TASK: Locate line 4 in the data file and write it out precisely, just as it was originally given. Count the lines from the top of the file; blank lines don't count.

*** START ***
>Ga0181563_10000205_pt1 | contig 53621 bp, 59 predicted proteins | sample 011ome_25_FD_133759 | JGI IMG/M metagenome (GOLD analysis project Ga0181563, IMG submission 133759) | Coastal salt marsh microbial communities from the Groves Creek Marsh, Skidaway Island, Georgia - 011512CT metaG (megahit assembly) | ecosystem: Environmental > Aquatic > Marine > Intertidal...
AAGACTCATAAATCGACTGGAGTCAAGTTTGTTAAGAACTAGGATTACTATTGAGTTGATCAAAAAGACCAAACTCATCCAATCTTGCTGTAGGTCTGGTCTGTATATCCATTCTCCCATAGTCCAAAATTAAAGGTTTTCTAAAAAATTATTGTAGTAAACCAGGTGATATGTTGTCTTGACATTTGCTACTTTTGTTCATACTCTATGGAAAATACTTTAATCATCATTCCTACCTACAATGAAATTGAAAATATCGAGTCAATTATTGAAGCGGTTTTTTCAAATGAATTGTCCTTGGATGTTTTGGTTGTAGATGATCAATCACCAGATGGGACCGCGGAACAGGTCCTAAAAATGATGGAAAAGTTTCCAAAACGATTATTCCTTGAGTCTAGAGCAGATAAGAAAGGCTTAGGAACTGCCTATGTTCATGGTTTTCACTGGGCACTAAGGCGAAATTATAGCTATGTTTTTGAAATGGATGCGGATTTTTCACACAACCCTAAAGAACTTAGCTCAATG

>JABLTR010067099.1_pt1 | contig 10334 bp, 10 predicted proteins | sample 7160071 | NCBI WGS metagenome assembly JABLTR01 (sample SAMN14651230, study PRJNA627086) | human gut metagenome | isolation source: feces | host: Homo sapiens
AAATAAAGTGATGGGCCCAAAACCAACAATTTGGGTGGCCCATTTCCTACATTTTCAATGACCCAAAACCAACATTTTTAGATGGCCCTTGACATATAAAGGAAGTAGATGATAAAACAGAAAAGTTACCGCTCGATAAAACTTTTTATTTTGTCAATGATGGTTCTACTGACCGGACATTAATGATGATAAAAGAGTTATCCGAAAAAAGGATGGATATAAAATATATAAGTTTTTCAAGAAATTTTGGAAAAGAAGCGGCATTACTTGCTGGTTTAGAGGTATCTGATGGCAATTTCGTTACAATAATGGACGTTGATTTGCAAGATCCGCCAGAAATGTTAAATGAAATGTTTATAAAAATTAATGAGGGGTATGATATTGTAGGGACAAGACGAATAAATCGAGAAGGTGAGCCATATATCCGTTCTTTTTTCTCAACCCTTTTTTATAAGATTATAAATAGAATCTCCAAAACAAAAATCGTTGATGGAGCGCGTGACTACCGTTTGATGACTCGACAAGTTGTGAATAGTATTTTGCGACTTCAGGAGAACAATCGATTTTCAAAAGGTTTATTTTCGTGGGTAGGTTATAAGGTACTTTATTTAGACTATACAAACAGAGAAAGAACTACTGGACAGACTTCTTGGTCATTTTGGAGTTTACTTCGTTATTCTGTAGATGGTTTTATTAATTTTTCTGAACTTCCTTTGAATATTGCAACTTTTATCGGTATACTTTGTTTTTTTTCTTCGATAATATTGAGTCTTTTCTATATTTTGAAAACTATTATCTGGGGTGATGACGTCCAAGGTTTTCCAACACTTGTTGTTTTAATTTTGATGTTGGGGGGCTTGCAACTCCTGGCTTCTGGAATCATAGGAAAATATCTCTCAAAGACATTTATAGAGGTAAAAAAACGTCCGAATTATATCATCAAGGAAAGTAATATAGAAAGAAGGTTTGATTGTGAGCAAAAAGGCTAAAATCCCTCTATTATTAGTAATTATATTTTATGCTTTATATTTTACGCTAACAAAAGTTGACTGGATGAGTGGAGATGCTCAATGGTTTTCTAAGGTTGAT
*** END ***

AAATAAAGTGATGGGCCCAAAACCAACAATTTGGGTGGCCCATTTCCTACATTTTCAATGACCCAAAACCAACATTTTTAGATGGCCCTTGACATATAAAGGAAGTAGATGATAAAACAGAAAAGTTACCGCTCGATAAAACTTTTTATTTTGTCAATGATGGTTCTACTGACCGGACATTAATGATGATAAAAGAGTTATCCGAAAAAAGGATGGATATAAAATATATAAGTTTTTCAAGAAATTTTGGAAAAGAAGCGGCATTACTTGCTGGTTTAGAGGTATCTGATGGCAATTTCGTTACAATAATGGACGTTGATTTGCAAGATCCGCCAGAAATGTTAAATGAAATGTTTATAAAAATTAATGAGGGGTATGATATTGTAGGGACAAGACGAATAAATCGAGAAGGTGAGCCATATATCCGTTCTTTTTTCTCAACCCTTTTTTATAAGATTATAAATAGAATCTCCAAAACAAAAATCGTTGATGGAGCGCGTGACTACCGTTTGATGACTCGACAAGTTGTGAATAGTATTTTGCGACTTCAGGAGAACAATCGATTTTCAAAAGGTTTATTTTCGTGGGTAGGTTATAAGGTACTTTATTTAGACTATACAAACAGAGAAAGAACTACTGGACAGACTTCTTGGTCATTTTGGAGTTTACTTCGTTATTCTGTAGATGGTTTTATTAATTTTTCTGAACTTCCTTTGAATATTGCAACTTTTATCGGTATACTTTGTTTTTTTTCTTCGATAATATTGAGTCTTTTCTATATTTTGAAAACTATTATCTGGGGTGATGACGTCCAAGGTTTTCCAACACTTGTTGTTTTAATTTTGATGTTGGGGGGCTTGCAACTCCTGGCTTCTGGAATCATAGGAAAATATCTCTCAAAGACATTTATAGAGGTAAAAAAACGTCCGAATTATATCATCAAGGAAAGTAATATAGAAAGAAGGTTTGATTGTGAGCAAAAAGGCTAAAATCCCTCTATTATTAGTAATTATATTTTATGCTTTATATTTTACGCTAACAAAAGTTGACTGGATGAGTGGAGATGCTCAATGGTTTTCTAAGGTTGAT